Archive for the ‘progressives’ category

The Person Or The Principle?

July 27, 2016

Listening to disheartened Bernie Sanders supporters who say they will not support Hillary Clinton, one hears the unthinkable. “I was not for Bernie, I was for what his campaign championed”. Hmmm.

I wonder what principle Bernie represented? Was it “free” college education? Or, was it “free” healthcare? Or, was it just the idea of breaking up the big banks or raising the minimum wage? Some say Bernie was just the face and voice of “progressivism” and that there was many more ideas to come. Hmmm.

Thinking about this, one might wonder whether America is an island, separated from the rest of the world and free to undergo any political and social experience it chooses (and remain worldwide competitive)?

For sure there are some everyday conditions which Americans ought to regret if not be ashamed of. For example,

  • Basic healthcare – not available to every American
  • Income inequality – trending even larger and far greater than 40 years ago
  • Uncontrolled drug prices – pricing at what the market will bear
  • Unaffordable higher education – resulting in personal debts of over $100,000
  • Minimum wage below a living wage – leaving little or no room for upward mobility

I am sure Bernie Sanders knew that while each of these situations were worthy of improvement, that all were not possible with the stroke of a pen.

In addition, it is important to know that a progressive like, left of center agenda does not include denying women the right to choose, respecting the rights of all individuals regardless of religion, gender, or sexual orientation. Even centrists do not support tax cuts, especially for the wealthy.

So why would it not make sense to ensure no steps backward and hold the potential to move in a more progressive direction?

George W Bush was elected (with Supreme Court help) with out winning the majority. What role did the principled, but spoiler oriented Ralph Nader play in Al Gore’s loss?

IMO, Hillary represents progressive leanings but well anchored in the center. One might say a Hillary victory will reinforce “Regaining The Center”.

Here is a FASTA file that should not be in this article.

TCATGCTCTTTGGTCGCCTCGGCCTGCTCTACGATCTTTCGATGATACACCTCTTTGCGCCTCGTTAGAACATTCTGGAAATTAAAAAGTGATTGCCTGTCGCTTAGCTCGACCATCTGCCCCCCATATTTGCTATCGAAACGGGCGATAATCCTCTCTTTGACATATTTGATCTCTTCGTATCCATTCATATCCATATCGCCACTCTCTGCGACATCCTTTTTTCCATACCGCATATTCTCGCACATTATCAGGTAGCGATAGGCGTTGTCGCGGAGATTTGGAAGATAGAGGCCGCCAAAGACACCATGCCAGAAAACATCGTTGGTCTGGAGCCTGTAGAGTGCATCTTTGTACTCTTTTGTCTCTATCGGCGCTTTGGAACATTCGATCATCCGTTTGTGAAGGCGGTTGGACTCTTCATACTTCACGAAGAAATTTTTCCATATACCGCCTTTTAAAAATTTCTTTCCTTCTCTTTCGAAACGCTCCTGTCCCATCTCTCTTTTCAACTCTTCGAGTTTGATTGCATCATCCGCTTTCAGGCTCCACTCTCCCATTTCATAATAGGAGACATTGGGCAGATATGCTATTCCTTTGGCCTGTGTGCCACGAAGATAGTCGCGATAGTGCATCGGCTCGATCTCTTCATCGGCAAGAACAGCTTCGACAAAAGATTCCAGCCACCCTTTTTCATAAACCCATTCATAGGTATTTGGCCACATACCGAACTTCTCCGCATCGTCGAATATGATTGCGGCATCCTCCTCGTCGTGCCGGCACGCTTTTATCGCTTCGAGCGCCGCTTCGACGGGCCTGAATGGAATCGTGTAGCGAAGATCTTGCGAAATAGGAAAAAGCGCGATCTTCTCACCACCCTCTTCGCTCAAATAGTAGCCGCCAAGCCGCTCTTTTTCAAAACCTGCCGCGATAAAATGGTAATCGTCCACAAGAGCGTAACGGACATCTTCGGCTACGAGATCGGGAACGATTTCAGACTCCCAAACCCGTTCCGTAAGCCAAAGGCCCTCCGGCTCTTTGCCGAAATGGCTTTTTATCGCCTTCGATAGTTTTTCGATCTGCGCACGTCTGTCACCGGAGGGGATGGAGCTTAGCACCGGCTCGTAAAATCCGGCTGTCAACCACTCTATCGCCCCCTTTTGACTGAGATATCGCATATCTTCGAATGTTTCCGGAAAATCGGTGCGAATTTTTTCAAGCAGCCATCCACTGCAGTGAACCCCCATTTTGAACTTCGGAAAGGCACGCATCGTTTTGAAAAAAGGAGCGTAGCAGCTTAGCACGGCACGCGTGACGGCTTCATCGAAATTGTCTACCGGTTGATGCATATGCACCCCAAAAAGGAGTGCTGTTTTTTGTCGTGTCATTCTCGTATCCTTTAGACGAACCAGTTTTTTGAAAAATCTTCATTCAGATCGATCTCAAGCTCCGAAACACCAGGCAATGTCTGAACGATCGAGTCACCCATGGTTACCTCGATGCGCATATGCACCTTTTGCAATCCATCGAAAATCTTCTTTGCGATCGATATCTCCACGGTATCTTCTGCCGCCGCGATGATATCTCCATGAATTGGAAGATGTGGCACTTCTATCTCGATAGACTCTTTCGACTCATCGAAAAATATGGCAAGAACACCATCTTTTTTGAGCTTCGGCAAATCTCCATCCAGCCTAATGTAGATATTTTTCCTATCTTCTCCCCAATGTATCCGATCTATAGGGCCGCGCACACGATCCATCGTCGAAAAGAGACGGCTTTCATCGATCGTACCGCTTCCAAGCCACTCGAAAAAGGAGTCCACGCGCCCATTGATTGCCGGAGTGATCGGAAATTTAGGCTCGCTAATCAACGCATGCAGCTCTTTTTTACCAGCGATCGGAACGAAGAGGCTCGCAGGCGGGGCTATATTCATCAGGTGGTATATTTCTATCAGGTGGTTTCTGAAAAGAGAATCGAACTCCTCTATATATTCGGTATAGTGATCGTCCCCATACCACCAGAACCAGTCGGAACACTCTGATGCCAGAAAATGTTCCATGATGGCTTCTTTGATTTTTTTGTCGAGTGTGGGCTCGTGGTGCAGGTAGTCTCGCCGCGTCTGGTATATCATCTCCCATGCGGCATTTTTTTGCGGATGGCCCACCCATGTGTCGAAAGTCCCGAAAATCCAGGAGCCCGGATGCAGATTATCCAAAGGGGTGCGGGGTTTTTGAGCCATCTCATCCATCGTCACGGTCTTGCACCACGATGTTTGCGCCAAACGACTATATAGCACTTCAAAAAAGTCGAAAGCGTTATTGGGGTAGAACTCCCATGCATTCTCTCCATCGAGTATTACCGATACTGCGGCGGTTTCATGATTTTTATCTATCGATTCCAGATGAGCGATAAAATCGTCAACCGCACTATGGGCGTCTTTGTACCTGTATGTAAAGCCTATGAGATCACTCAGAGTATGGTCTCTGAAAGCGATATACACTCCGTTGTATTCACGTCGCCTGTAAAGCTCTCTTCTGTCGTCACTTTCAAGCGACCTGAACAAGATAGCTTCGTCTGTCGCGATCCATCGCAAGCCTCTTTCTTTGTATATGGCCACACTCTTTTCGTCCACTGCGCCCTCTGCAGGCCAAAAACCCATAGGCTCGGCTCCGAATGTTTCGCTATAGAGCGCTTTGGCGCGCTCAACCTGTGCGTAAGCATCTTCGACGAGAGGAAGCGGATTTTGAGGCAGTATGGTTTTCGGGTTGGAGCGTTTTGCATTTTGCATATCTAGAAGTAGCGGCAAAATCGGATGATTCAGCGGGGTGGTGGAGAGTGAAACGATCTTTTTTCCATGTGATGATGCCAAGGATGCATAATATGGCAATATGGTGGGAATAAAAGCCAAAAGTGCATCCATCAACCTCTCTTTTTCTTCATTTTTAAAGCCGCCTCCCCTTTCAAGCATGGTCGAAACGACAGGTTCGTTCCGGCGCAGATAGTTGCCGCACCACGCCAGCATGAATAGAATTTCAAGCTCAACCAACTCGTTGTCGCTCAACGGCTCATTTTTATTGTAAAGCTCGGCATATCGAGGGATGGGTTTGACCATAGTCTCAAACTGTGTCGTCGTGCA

Conservative, What Does It Mean?

November 14, 2015

Have you notices that none of the Republican Presidential candidates says, “vote for me, I’m a Republican”?  You do hear them profess that all the world’s problems are Democrat caused and that they are not a Democrat.

What you hear most is a Republican candidate say is he or she is a conservative, and then argue with emphasis, “a real conservative”. Hmmm.

For most people, the “conservative” or the “real conservative” claim, is not helpful in understanding what that particular candidate stands for (or against). The “conservativeness” examples used by the GOP candidates varies widely. It makes one wonder whether there are many types of conservatives or that the candidates really don’t know what a conservative really is.

For example, some conservative candidates are evangelicals and claim to have the ear of god (and vice versa). Other conservatives see the “boot straps” as the only measure of an American, “did the individual pul themselves up by the boot straps or not”? Still others, speak glowingly about our all volunteer Army and propose using our military to police around the world, “the world is a better place when American troops get involved”, they say.

The current crop of GOP conservatives (collectively) are for deporting (Mexican) immigrants, enacting a larger tax cut than each other, repealing the Affordable Care Act (with no details on a replacement), reforming (cutting) Medicare, Medicaid, and Social Security, and eliminating more Federal Departments than each other (to reduce the size of Government). Do you get the feeling of “just saying no”?

The GOP appears to have lost its grip on a GOP brand. Brand management which serves as a glue to bind a political party’s message together, seems lost in today’s primary contest. Unless, of course, the GOP goal is to “be all (negative) things to all people”.

While the Democrat Party is positioned as the opposition, the Democrat brand is not the opposite of conservative. The term “progressive” might be closer to an opposite. And it is true that most Democrats see themselves as progressive (to some degree) although most Democrats would call them selves “centrists” (I wonder what that means?).

One would think that a conservative person would see a problem (like crumbling roads and bridges which are making the US less competitive globally) and choose a solution that represented a relatively small (but higher probability of working) change from the present. Progressives, on the other hand, are quite comfortable with large sweeping changes (with no means to know if the solution works or what to do if it doesn’t).

In the Republican debates, however, we hear of giant walls along the Mexican border and mass deportations of millions of undocumented aliens. Or, in an effort to simplify the tax code, we hear candidates proposing flat tax schemes which offer huge savings to the wealthy and are predicted to create enormous budget deficits. Fiscal conservatives or wild and crazy guys?